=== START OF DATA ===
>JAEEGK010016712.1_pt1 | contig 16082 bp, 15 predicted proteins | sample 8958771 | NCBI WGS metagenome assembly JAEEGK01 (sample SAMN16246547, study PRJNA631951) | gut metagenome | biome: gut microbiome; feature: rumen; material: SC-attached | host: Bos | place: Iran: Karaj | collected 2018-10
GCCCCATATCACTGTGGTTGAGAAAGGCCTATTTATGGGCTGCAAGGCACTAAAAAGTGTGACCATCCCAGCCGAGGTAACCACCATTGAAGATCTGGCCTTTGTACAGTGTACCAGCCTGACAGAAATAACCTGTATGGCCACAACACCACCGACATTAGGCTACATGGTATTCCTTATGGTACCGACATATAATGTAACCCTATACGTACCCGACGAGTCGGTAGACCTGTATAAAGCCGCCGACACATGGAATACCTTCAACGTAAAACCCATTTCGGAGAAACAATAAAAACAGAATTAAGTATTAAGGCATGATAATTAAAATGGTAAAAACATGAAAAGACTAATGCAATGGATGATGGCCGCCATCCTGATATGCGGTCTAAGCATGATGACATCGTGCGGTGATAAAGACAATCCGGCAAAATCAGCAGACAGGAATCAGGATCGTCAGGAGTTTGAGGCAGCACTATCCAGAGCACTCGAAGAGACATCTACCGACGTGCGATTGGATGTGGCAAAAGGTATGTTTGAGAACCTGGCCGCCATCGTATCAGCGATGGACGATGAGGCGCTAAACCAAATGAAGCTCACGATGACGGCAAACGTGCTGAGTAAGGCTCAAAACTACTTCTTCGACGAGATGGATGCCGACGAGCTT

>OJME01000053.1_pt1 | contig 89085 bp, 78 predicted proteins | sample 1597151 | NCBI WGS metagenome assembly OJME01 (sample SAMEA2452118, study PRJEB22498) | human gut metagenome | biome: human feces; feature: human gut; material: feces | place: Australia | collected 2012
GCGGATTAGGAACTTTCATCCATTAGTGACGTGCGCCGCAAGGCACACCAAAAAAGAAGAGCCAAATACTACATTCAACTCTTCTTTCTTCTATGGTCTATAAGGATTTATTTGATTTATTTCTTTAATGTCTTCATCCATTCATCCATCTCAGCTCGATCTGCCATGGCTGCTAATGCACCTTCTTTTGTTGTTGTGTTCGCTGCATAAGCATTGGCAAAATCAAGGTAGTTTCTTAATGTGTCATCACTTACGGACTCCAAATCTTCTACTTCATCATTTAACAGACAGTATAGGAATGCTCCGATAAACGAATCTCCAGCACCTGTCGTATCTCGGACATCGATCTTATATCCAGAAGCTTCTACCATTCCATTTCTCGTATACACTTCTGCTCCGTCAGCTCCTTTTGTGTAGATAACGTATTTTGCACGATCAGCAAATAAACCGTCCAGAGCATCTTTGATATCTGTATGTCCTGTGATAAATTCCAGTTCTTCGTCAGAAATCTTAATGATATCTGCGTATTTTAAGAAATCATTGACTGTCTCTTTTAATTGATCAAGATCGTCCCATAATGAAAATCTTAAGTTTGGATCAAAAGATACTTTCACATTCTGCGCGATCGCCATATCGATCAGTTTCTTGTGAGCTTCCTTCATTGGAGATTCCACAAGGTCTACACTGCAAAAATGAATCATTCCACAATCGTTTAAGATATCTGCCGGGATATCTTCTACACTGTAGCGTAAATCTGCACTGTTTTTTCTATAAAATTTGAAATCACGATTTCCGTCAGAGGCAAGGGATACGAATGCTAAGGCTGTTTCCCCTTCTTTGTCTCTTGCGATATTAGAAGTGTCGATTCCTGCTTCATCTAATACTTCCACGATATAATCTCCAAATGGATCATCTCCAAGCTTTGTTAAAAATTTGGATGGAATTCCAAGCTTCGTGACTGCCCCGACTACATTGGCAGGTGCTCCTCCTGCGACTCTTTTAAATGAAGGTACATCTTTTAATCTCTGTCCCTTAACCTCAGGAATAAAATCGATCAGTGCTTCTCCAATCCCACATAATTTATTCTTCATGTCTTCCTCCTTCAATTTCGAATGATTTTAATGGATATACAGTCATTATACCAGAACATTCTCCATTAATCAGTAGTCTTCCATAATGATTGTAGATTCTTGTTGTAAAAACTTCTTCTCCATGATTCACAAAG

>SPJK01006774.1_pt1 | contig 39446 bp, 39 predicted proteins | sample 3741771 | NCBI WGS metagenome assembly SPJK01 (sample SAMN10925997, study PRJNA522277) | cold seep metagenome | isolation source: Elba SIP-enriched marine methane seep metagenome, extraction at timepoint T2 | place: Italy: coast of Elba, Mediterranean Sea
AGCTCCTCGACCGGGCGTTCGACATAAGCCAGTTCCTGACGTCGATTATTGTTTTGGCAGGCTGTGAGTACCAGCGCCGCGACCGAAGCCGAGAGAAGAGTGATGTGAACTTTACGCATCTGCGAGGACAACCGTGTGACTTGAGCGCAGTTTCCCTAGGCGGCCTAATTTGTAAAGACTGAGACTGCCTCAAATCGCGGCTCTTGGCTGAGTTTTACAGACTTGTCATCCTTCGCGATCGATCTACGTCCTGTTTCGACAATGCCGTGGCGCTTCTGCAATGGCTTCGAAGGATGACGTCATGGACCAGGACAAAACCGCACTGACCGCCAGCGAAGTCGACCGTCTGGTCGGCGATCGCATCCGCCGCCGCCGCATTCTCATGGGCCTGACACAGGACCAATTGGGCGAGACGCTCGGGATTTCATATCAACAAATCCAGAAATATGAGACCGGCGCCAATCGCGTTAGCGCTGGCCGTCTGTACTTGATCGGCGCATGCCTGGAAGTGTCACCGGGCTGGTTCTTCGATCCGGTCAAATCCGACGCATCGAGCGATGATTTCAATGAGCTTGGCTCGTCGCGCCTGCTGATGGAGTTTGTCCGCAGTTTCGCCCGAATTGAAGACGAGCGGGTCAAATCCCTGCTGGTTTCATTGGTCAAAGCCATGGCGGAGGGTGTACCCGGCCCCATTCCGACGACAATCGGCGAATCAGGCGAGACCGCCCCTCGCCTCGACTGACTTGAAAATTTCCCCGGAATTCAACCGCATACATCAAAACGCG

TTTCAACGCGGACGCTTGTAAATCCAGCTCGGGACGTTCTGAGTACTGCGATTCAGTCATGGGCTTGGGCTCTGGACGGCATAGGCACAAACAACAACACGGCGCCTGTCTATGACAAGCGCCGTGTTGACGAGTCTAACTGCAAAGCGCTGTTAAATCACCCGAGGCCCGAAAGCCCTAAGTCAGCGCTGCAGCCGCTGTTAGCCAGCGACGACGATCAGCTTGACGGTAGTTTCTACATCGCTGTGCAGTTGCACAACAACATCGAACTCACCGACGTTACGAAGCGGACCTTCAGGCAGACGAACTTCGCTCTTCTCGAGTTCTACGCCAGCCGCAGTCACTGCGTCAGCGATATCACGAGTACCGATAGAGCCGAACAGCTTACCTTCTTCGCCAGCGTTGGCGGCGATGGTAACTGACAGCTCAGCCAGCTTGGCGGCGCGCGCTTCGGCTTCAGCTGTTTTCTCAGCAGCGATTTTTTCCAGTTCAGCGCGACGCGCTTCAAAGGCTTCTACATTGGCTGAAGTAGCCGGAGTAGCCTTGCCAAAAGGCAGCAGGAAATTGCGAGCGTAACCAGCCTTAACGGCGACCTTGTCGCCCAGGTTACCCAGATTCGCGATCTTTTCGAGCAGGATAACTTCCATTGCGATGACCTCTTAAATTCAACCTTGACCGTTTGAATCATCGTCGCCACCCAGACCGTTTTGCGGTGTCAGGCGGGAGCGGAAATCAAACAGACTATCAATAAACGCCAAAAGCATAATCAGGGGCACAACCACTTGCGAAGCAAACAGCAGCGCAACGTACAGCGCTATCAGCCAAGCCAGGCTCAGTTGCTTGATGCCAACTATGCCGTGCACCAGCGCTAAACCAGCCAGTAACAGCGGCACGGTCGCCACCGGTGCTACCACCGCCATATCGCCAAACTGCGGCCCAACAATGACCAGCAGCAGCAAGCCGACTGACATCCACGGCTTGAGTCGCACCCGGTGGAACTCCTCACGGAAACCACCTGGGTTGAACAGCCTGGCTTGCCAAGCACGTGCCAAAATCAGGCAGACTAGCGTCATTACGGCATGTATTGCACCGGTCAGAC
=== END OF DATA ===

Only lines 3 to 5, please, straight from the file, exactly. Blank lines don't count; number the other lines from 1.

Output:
>OJME01000053.1_pt1 | contig 89085 bp, 78 predicted proteins | sample 1597151 | NCBI WGS metagenome assembly OJME01 (sample SAMEA2452118, study PRJEB22498) | human gut metagenome | biome: human feces; feature: human gut; material: feces | place: Australia | collected 2012
GCGGATTAGGAACTTTCATCCATTAGTGACGTGCGCCGCAAGGCACACCAAAAAAGAAGAGCCAAATACTACATTCAACTCTTCTTTCTTCTATGGTCTATAAGGATTTATTTGATTTATTTCTTTAATGTCTTCATCCATTCATCCATCTCAGCTCGATCTGCCATGGCTGCTAATGCACCTTCTTTTGTTGTTGTGTTCGCTGCATAAGCATTGGCAAAATCAAGGTAGTTTCTTAATGTGTCATCACTTACGGACTCCAAATCTTCTACTTCATCATTTAACAGACAGTATAGGAATGCTCCGATAAACGAATCTCCAGCACCTGTCGTATCTCGGACATCGATCTTATATCCAGAAGCTTCTACCATTCCATTTCTCGTATACACTTCTGCTCCGTCAGCTCCTTTTGTGTAGATAACGTATTTTGCACGATCAGCAAATAAACCGTCCAGAGCATCTTTGATATCTGTATGTCCTGTGATAAATTCCAGTTCTTCGTCAGAAATCTTAATGATATCTGCGTATTTTAAGAAATCATTGACTGTCTCTTTTAATTGATCAAGATCGTCCCATAATGAAAATCTTAAGTTTGGATCAAAAGATACTTTCACATTCTGCGCGATCGCCATATCGATCAGTTTCTTGTGAGCTTCCTTCATTGGAGATTCCACAAGGTCTACACTGCAAAAATGAATCATTCCACAATCGTTTAAGATATCTGCCGGGATATCTTCTACACTGTAGCGTAAATCTGCACTGTTTTTTCTATAAAATTTGAAATCACGATTTCCGTCAGAGGCAAGGGATACGAATGCTAAGGCTGTTTCCCCTTCTTTGTCTCTTGCGATATTAGAAGTGTCGATTCCTGCTTCATCTAATACTTCCACGATATAATCTCCAAATGGATCATCTCCAAGCTTTGTTAAAAATTTGGATGGAATTCCAAGCTTCGTGACTGCCCCGACTACATTGGCAGGTGCTCCTCCTGCGACTCTTTTAAATGAAGGTACATCTTTTAATCTCTGTCCCTTAACCTCAGGAATAAAATCGATCAGTGCTTCTCCAATCCCACATAATTTATTCTTCATGTCTTCCTCCTTCAATTTCGAATGATTTTAATGGATATACAGTCATTATACCAGAACATTCTCCATTAATCAGTAGTCTTCCATAATGATTGTAGATTCTTGTTGTAAAAACTTCTTCTCCATGATTCACAAAG

>SPJK01006774.1_pt1 | contig 39446 bp, 39 predicted proteins | sample 3741771 | NCBI WGS metagenome assembly SPJK01 (sample SAMN10925997, study PRJNA522277) | cold seep metagenome | isolation source: Elba SIP-enriched marine methane seep metagenome, extraction at timepoint T2 | place: Italy: coast of Elba, Mediterranean Sea